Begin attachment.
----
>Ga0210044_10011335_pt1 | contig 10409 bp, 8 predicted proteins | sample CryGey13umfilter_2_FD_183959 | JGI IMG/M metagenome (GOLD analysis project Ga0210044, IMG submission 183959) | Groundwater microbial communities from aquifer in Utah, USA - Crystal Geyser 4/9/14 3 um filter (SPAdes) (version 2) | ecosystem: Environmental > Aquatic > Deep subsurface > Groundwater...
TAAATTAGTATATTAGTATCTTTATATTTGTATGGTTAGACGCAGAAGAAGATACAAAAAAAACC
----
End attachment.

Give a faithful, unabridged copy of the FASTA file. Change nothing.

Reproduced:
>Ga0210044_10011335_pt1 | contig 10409 bp, 8 predicted proteins | sample CryGey13umfilter_2_FD_183959 | JGI IMG/M metagenome (GOLD analysis project Ga0210044, IMG submission 183959) | Groundwater microbial communities from aquifer in Utah, USA - Crystal Geyser 4/9/14 3 um filter (SPAdes) (version 2) | ecosystem: Environmental > Aquatic > Deep subsurface > Groundwater...
TAAATTAGTATATTAGTATCTTTATATTTGTATGGTTAGACGCAGAAGAAGATACAAAAAAAACC